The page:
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Russian and Chinese firms most likely to bribe overseas

November 2, 2011 | 12:58 pm

Companies from Russia, followed by China, are the most likely to engage in bribery when doing business abroad, according to a new survey released Wednesday by the anticorruption group Transparency International.

Russian and Chinese firms, which invested scores of billions of dollars overseas last year, ranked at the bottom of a list of 28 leading international and regional exporting countries surveyed for Transparency International’s 2011 Bribe Payers Index.

Companies from the Netherlands and Switzerland were the least likely to engage in bribery, the watchdog group found.

“In their meeting in Cannes this week, G-20 [Group of 20] governments must tackle foreign bribery as a matter of urgency,” Transparency International Chairwoman Huguette Labelle said in a statement. “Governments can press home the advances made by putting resources behind investigations and prosecutions of foreign bribery, so that there is a very real deterrent to unethical and illegal behavior.”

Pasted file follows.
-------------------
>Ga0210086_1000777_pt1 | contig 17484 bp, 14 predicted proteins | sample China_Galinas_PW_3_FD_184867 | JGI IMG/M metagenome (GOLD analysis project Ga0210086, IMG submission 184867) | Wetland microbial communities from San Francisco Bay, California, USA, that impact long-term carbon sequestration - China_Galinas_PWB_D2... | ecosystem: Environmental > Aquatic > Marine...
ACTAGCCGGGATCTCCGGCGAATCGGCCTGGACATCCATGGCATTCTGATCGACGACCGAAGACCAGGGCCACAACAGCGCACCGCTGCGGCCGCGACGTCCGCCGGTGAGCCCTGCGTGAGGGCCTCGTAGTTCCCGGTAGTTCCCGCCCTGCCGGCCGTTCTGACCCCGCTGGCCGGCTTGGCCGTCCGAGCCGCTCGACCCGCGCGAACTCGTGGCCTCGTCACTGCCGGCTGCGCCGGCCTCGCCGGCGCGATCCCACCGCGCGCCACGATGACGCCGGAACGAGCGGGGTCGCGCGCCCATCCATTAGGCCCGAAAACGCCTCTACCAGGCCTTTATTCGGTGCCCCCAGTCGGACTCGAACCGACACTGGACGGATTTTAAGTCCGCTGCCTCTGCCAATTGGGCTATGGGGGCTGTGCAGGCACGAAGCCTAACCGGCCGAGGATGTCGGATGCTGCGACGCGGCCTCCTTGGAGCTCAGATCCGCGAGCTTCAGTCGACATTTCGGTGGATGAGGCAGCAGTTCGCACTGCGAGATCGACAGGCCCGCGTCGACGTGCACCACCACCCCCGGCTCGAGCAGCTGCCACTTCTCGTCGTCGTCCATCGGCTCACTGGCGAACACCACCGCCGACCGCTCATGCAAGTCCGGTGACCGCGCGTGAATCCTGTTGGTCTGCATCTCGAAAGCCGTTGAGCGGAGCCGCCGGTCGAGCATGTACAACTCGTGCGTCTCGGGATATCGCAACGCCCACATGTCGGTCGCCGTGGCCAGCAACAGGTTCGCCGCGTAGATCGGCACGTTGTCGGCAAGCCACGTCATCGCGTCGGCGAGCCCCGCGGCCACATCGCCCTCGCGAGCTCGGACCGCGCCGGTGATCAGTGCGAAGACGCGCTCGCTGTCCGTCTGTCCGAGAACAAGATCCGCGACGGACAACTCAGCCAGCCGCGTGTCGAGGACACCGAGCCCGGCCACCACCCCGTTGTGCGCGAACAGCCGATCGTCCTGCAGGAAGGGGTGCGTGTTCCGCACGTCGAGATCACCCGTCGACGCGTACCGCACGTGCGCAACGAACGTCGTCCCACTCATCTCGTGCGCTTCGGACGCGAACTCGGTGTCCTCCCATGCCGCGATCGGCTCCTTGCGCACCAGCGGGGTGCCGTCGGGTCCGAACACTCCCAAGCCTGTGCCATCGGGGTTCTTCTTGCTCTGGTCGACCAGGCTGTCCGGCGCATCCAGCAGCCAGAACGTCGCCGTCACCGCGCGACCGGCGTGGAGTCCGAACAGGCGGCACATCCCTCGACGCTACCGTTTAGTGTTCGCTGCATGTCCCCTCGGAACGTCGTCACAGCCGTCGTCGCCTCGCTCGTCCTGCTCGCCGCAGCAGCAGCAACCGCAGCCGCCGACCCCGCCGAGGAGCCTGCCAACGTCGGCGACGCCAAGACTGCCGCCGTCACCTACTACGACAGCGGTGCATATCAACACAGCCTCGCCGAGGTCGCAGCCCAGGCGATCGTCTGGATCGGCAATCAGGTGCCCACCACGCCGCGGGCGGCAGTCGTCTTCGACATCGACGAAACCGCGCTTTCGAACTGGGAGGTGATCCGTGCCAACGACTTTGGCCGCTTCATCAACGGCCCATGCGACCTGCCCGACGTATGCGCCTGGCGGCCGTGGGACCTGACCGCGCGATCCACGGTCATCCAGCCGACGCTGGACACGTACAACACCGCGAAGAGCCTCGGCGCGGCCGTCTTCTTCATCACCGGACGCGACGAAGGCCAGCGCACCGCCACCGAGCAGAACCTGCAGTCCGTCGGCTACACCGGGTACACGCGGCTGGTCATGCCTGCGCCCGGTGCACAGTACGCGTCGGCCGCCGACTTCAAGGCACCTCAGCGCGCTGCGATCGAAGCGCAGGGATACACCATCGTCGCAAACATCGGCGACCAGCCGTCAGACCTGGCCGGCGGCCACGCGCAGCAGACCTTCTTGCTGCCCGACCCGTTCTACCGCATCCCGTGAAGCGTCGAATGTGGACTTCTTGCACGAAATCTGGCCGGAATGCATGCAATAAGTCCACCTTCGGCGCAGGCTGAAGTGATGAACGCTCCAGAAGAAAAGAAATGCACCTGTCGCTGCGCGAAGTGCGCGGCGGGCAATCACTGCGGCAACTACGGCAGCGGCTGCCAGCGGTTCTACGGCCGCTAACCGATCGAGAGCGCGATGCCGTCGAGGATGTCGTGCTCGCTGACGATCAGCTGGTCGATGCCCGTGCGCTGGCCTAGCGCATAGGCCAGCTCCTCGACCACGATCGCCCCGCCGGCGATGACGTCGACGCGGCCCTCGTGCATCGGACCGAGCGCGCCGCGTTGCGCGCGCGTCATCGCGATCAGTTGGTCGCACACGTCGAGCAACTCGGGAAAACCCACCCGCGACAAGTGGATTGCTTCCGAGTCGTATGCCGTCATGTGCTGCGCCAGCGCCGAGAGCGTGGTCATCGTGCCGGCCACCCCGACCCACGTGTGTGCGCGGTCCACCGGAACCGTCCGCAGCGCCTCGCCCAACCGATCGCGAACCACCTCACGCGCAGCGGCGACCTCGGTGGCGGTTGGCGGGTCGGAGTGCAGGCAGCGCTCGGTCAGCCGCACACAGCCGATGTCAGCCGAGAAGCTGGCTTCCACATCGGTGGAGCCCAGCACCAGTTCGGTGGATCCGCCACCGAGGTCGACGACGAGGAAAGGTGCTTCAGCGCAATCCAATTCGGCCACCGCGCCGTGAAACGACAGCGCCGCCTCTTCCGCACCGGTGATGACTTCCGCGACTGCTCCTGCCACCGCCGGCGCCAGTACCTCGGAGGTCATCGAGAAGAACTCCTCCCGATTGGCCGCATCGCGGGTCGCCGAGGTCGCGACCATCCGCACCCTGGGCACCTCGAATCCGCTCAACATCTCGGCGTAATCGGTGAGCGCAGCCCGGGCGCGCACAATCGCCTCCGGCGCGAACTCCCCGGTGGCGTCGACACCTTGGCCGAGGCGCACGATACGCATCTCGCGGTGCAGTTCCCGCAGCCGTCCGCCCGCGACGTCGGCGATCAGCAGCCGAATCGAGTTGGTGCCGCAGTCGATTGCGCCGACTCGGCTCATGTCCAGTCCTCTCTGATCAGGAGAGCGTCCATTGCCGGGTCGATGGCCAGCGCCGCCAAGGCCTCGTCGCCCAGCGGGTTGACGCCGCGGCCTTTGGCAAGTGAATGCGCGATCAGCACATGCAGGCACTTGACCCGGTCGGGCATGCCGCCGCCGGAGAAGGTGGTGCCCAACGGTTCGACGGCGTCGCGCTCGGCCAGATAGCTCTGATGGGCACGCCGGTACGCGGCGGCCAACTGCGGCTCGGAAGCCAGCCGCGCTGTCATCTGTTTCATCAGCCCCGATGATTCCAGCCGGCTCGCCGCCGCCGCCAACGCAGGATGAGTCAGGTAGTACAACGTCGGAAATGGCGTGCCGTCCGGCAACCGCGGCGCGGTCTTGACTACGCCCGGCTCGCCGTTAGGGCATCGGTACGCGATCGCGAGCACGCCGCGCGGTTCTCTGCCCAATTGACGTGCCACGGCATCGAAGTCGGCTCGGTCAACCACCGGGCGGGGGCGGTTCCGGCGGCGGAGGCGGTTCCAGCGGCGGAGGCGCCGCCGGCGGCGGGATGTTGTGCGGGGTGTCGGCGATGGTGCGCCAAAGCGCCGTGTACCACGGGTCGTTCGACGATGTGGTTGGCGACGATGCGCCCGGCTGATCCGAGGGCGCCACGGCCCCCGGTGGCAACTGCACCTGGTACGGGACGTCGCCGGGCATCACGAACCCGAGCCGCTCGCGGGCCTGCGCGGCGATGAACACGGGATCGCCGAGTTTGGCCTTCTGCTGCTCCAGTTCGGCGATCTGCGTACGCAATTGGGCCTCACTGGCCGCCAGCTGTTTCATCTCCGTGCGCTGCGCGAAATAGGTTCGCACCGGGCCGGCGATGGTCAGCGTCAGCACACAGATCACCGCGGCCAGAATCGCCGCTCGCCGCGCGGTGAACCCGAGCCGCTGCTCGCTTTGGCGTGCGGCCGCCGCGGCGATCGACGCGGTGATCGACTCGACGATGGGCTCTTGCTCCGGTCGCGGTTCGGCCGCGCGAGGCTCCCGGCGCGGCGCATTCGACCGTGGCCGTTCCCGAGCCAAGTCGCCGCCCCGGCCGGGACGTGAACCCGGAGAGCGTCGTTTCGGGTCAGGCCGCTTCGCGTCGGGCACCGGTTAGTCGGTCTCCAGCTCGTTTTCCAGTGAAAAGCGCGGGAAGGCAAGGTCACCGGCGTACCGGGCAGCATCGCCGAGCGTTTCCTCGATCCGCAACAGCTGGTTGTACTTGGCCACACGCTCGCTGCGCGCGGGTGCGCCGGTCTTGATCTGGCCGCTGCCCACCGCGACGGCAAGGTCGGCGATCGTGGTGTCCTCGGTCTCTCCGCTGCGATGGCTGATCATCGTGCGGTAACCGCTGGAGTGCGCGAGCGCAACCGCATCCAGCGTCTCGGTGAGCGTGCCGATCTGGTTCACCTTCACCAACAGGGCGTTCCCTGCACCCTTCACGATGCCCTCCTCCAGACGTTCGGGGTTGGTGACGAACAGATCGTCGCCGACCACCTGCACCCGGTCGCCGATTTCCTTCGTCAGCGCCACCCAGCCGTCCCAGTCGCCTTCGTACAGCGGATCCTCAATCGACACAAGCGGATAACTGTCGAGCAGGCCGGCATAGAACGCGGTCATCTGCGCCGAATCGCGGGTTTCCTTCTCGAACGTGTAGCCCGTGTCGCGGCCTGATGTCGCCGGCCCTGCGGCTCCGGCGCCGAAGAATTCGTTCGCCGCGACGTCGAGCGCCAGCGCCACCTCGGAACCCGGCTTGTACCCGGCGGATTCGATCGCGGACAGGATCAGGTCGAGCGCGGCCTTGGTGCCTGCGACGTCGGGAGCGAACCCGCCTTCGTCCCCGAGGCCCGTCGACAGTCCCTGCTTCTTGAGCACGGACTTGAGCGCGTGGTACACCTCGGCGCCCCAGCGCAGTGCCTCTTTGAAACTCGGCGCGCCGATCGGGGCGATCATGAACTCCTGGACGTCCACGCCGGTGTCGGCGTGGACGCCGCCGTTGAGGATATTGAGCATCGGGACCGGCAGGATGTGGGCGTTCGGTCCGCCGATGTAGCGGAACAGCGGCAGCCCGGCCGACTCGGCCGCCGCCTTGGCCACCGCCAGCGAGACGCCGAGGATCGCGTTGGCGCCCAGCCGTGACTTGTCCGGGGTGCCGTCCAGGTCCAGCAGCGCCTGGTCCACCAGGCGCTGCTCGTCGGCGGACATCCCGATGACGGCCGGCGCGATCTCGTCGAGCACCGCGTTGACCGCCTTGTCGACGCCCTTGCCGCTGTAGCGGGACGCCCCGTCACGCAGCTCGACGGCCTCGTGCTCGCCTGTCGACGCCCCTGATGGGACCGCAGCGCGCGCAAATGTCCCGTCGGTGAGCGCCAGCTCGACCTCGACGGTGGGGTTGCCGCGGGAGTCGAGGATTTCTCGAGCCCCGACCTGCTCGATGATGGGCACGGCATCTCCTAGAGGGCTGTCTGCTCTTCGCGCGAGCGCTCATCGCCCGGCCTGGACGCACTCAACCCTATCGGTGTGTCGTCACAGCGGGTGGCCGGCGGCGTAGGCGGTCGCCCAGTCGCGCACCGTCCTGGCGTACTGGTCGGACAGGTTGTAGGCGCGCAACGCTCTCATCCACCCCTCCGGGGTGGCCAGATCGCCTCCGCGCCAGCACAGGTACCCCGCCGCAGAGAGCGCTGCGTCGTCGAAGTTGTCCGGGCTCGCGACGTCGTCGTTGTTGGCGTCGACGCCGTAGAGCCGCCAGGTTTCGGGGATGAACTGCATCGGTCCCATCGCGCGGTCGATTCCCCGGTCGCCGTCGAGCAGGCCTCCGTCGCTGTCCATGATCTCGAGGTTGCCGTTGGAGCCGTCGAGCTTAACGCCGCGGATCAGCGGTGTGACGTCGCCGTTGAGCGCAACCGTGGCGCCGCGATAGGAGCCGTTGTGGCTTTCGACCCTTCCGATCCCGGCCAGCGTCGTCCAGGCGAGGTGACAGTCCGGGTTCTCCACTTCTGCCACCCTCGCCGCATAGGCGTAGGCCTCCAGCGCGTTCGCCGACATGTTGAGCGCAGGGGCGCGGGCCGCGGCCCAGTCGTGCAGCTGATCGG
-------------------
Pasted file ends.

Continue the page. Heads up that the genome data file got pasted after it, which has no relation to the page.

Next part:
No country was totally untainted, but some were better than others. The U.S. placed as the 10th country least likely to bribe, behind Australia and Canada, which tied for sixth place, and Singapore and Britain, which shared eighth place as the least likely to engage in kickback practices.

The survey reported the widespread practice of companies paying bribes to win public tenders, avoid regulations, influence policy and expedite government processes.  Public works and construction, along with the oil and gas industry, were seen as the sectors most prone to bribery, the report found.

Even more common was the practice of business-to-business bribes, according to the report.

“This suggests that corruption is not only a concern for the public sector, but for the business sector as well, carrying major reputational and financial risks for the companies involved,” the organization said.


Q&A: Taking on Russian corruption
-- Ann M. Simmons in Los Angeles